How Long Does Tramadol Stay in Your System?

how long does tramadol stay in your system

Tramadol is a weak opioid medication that is commonly prescribed under the brand names Ultram, ConZip, or Ultracet to manage moderate to severe pain. Like other opioids, tramadol works by binding to and activating opioid receptors throughout the body. It interrupts pain signals, thereby reducing perceived pain.

However, tramadol is also considered a monoamine reuptake inhibitor, which means it inhibits the reuptake of norepinephrine and serotonin. This mechanism is thought to be one of the reasons why it is such an effective painkiller. In 2021, approximately 30.5 million prescriptions were written for tramadol.[1]

Tramadol can ease pain, providing relief when people need it the most, but it can also be highly addictive. Tramadol abuse can harm the mind and body as well as lead to overdose.

To ensure safe and effective usage, it is crucial to understand how long tramadol remains detectable in the body. How long tramadol stays in your system can vary depending on various factors, such as your dosage, duration of use, metabolism, test type, and more. But for most people, tramadol is detectable in urine for 1-4 days after the last use, in blood for 12-24 hours, and saliva for up to 48 hours.

how long does tramadol stay in your system infographic

How Long Do the Effects of Tramadol Last?

Tramadol comes in the form of a pill or extended-release capsule. The effects of immediate-release tramadol may appear 30-45 minutes after ingestion and can last for about 4-6 hours. The effects of extended-release versions can last for 12-24 hours.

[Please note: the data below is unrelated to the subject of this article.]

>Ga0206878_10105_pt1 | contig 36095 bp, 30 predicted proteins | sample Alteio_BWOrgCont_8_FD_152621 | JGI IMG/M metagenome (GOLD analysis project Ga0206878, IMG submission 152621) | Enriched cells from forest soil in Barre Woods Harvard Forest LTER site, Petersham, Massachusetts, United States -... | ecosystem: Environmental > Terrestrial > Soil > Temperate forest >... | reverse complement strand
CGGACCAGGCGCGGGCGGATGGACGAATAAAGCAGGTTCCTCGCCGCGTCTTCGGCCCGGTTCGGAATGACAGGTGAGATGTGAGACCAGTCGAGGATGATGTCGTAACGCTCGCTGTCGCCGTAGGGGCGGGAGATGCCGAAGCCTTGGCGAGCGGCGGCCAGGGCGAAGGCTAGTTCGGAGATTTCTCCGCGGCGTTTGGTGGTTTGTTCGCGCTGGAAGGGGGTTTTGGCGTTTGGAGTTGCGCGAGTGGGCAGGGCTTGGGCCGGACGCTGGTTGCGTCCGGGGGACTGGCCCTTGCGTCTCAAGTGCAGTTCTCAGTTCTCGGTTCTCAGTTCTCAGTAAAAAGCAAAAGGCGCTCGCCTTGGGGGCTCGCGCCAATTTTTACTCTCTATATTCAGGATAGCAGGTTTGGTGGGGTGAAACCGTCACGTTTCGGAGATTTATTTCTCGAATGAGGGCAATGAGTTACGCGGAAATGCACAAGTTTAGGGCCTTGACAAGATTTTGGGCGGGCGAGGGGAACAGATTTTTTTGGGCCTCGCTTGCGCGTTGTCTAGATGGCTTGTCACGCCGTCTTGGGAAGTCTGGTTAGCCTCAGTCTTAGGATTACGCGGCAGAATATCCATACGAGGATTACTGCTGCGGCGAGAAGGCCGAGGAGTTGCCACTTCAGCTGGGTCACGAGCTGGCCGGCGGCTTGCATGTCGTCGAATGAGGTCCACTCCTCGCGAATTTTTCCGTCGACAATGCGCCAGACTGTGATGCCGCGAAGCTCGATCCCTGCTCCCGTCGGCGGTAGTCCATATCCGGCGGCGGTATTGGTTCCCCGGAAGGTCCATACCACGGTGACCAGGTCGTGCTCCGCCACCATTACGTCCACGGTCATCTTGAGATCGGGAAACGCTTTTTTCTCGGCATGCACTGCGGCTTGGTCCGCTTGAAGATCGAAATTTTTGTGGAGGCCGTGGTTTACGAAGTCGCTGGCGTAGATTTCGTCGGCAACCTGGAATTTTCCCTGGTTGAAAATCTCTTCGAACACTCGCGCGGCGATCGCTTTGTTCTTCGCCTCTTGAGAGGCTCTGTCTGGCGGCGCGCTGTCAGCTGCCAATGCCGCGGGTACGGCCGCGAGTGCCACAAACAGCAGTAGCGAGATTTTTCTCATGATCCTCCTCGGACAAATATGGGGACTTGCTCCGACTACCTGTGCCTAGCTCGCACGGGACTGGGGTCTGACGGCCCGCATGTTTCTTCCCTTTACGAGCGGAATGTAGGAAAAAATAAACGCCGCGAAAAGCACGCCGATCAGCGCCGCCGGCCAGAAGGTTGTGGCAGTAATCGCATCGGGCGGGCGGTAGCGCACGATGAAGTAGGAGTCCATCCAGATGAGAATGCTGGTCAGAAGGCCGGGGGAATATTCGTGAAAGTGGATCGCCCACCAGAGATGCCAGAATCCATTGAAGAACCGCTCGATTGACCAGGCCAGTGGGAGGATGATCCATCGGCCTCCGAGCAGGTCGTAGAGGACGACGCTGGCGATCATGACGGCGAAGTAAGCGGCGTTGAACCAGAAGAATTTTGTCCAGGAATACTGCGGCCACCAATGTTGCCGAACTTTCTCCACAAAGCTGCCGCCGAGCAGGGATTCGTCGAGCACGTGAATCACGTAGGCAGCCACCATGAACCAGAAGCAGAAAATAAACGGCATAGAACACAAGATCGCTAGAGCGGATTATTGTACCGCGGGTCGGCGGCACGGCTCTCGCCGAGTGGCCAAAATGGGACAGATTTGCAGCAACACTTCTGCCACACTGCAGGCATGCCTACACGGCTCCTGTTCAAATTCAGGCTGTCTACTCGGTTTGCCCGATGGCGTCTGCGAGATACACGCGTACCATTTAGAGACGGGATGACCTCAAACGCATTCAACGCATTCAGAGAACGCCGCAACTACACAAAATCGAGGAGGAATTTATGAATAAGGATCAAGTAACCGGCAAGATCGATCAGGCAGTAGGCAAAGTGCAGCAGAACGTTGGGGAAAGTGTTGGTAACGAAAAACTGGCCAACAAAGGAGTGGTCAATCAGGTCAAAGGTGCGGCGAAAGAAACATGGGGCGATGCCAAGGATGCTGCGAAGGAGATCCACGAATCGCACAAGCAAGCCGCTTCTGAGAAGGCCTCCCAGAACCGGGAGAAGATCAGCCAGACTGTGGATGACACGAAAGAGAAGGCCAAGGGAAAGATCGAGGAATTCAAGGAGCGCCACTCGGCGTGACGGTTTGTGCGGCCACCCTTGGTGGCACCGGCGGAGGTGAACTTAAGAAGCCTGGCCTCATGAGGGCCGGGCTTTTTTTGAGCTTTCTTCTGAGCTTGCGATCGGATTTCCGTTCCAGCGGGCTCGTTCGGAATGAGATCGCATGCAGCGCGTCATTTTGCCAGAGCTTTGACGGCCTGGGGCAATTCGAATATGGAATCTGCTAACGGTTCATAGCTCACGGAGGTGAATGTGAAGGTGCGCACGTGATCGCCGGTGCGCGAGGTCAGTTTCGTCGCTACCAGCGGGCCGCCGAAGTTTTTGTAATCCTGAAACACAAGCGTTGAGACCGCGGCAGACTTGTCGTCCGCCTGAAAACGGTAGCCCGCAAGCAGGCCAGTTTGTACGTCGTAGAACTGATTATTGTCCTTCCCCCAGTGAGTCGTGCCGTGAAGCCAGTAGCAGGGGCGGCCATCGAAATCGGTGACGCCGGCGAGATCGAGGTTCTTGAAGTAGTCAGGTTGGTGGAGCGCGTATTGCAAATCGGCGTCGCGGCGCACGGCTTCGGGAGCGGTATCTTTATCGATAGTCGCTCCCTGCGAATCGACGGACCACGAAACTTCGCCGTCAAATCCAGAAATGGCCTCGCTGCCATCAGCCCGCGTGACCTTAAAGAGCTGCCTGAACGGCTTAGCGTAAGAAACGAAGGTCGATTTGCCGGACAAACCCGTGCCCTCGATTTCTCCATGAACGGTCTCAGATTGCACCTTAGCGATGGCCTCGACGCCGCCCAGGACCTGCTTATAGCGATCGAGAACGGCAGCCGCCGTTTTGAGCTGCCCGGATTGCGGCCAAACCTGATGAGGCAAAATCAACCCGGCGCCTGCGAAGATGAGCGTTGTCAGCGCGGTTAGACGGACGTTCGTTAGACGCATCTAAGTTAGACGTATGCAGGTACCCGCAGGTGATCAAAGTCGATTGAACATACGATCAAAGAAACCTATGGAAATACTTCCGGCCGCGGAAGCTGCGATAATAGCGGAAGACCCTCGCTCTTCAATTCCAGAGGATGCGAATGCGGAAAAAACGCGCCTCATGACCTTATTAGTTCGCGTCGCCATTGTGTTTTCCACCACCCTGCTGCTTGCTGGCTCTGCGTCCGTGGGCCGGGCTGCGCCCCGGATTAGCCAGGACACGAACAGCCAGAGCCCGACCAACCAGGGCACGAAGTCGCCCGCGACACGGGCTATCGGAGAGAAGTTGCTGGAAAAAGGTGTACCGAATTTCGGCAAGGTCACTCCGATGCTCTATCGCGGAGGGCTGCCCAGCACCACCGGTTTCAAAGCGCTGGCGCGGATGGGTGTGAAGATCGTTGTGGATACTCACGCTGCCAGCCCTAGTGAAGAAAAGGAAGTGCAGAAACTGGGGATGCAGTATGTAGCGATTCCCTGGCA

Common side effects of tramadol include:[2]

  • Nausea
  • Vomiting
  • Constipation
  • Sweating
  • Itching
  • Flushing of the skin
  • Drowsiness
  • Dizziness
  • Anxiety
  • Headache

How is Tramadol Metabolized in the Body?

Tramadol is rapidly absorbed after oral administration, reaching peak plasma concentrations within one to two hours. Once absorbed, it undergoes metabolism primarily in the liver, where enzymes like CYP2D6 and CYP3A4 break it down into metabolites.[3] These metabolites are then eliminated through the kidneys via urine.

Tramadol is metabolized into at least 23 different metabolites, with the main ones being O-desmethyl-tramadol and N-desmethyl-tramadol.

Tramadol has a half-life of 5-6 hours, but O-desmethyl-tramadol, the pharmacologically active metabolite that drug tests screen for, has a longer half-life of 8 hours. It can take about 4-5 half-lives for a substance to leave your system completely, so tramadol can stay in your body for 32-40 hours.

Tramadol Detection in Urine, Blood, Saliva, and Hair via Drug Testing

Most standard drug tests do not look for tramadol, but advanced screening panels can detect the substance in your body. Different detection methods can be employed to detect Tramadol in the body, including urine, blood, saliva, and hair tests. The detection window varies for each method:

Urine

The most commonly used type of test is a urine test. Tramadol can stay in urine for 1-4 days after your last dose.

Blood

Blood tests are usually only used in medical settings to confirm or deny intoxication of a substance. Tramadol will only be detected in the blood 12-24 hours after your last use.

Saliva

Saliva tests have a very short detection window of only 48 hours after your last dose.

Hair